Jon: While I thought the book had a similar feel to Gotham Central it didn’t feel like Rucka was just repeating the story & swapping his Bat symbol shirt for a skull symbol one. Yes, Bats & Frank are 2 sides of a similar coin but Frank’s moral compass points to a very different north to that of Bats & that’s going to make for a very different story in the long run.  I will also admit that I was apprehensive at how Rucka would approach The Punisher, given that all I’ve read of his stuff is usually about cops catching the bad guys (admittedly I haven’t read that much). So how was he going to deal with a character that, even though he caught the bad guys, dealt with them in a way that made him one? With this issue that apprehension was wiped out as quickly as a mobster’s face under Frank Castle’s boot.

I think it could be quite interesting if the story is based mostly around Detective Bolt & how dealing with Frank affects his life. Bolt  clearly has potential to be a very well nuanced & fleshed out character. Seeing this story through his eyes allows us to view Frank from a perspective that’s more identifiable – which is something that I think can get forgotten in comics from time to time. As readers we often spend so much time in Frank’s head that I think we can forget that, when viewed from the outside, he can come across as someone else entirely & that’s what’s given this creative team the opportunity to provide such a fresh take on the “same old story”.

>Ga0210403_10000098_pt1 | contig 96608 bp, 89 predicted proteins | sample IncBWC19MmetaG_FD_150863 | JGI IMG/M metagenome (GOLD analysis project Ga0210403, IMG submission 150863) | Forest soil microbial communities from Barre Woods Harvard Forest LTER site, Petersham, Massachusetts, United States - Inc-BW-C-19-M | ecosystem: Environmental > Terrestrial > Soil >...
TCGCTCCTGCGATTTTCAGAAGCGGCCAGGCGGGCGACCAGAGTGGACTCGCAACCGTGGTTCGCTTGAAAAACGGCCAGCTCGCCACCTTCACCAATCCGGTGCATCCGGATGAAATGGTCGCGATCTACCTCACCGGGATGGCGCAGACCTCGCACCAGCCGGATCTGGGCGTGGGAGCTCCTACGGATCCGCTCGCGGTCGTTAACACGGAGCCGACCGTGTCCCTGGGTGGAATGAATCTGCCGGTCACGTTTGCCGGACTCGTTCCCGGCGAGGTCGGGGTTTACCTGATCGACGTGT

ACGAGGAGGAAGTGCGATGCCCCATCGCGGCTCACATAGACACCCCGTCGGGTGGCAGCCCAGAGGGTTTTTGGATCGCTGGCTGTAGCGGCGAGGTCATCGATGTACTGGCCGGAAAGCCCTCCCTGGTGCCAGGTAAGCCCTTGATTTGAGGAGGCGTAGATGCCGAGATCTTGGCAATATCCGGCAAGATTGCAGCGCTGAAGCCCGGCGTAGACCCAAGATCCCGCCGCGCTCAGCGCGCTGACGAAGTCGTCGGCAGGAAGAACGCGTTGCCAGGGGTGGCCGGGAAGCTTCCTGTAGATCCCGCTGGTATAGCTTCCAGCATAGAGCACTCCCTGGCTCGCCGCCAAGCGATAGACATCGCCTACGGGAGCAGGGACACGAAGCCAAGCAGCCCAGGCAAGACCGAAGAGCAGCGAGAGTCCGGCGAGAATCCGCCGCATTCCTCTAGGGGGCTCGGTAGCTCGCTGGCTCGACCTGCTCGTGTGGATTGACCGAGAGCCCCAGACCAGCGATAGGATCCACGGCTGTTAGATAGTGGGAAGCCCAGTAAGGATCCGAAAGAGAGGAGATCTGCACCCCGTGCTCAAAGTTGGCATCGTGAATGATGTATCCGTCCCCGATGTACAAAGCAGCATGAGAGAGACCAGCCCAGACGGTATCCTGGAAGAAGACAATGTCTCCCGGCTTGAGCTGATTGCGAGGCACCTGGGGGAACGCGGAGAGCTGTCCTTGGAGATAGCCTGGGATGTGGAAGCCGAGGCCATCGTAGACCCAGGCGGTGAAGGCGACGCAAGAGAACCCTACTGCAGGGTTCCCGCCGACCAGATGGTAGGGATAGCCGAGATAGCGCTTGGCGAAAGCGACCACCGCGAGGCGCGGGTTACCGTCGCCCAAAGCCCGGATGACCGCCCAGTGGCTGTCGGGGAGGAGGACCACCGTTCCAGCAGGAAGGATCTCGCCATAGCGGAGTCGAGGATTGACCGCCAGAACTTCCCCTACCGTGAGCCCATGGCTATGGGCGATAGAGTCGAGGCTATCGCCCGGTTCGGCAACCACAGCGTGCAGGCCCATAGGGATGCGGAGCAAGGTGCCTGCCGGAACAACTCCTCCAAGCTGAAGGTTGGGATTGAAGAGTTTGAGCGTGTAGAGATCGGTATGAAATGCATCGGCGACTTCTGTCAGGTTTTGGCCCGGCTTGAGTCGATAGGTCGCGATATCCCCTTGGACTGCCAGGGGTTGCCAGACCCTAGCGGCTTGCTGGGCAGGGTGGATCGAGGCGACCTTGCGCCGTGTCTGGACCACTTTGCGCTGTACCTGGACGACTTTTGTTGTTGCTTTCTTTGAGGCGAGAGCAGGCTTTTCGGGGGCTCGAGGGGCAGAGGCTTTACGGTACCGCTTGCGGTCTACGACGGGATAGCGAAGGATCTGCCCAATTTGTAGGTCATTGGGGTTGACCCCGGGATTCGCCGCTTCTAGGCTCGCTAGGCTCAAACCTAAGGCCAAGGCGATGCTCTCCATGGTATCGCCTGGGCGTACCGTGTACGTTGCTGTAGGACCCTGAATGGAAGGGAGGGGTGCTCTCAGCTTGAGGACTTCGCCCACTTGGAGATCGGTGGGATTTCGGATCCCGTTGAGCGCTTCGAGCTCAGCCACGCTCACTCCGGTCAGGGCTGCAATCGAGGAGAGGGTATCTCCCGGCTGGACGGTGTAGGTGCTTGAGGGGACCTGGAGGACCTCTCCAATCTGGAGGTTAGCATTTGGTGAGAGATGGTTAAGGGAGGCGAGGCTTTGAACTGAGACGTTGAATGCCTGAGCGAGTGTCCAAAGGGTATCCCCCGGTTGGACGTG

James: Its funny I agree that Frank is a few mile north of Bruce Wayne, as far as the moral compass goes, but have always wondered what a few tours of duty in Vietnam might have done to a younger Wayne….

As with all series the proof of the pudding will be in the eating and as exciting as this first issue was its how the ongoing arc pans out that will make or break the title. However once I separate myself from the sense of excitement with regards the execution of the story telling, its my trust and faith in the writer that leaves me truly excited for what’s to come.

Jon: I’m not sure what a tour of NAM would have done to Wayne. But to be honest I’m not even sure if NAM happened in the DCU to start with…

I am excited to see where this book goes however as much as I enjoy the writing it’s the art & colouring that actually have me most excited for once. I think Marco Checcetto’s art and Matt Hollingsworth’s colours are a perfect foil for Rucka’s story & I’m interested to see how the whole thing will fit together a few months down the line since what is on show here from the get go is a display of cohesion that usually takes most creative teams a while to build up. This book is a really complete package. I’m definitely going to be in the queue for issue 2 & the best part is it’s only a fortnight away!!!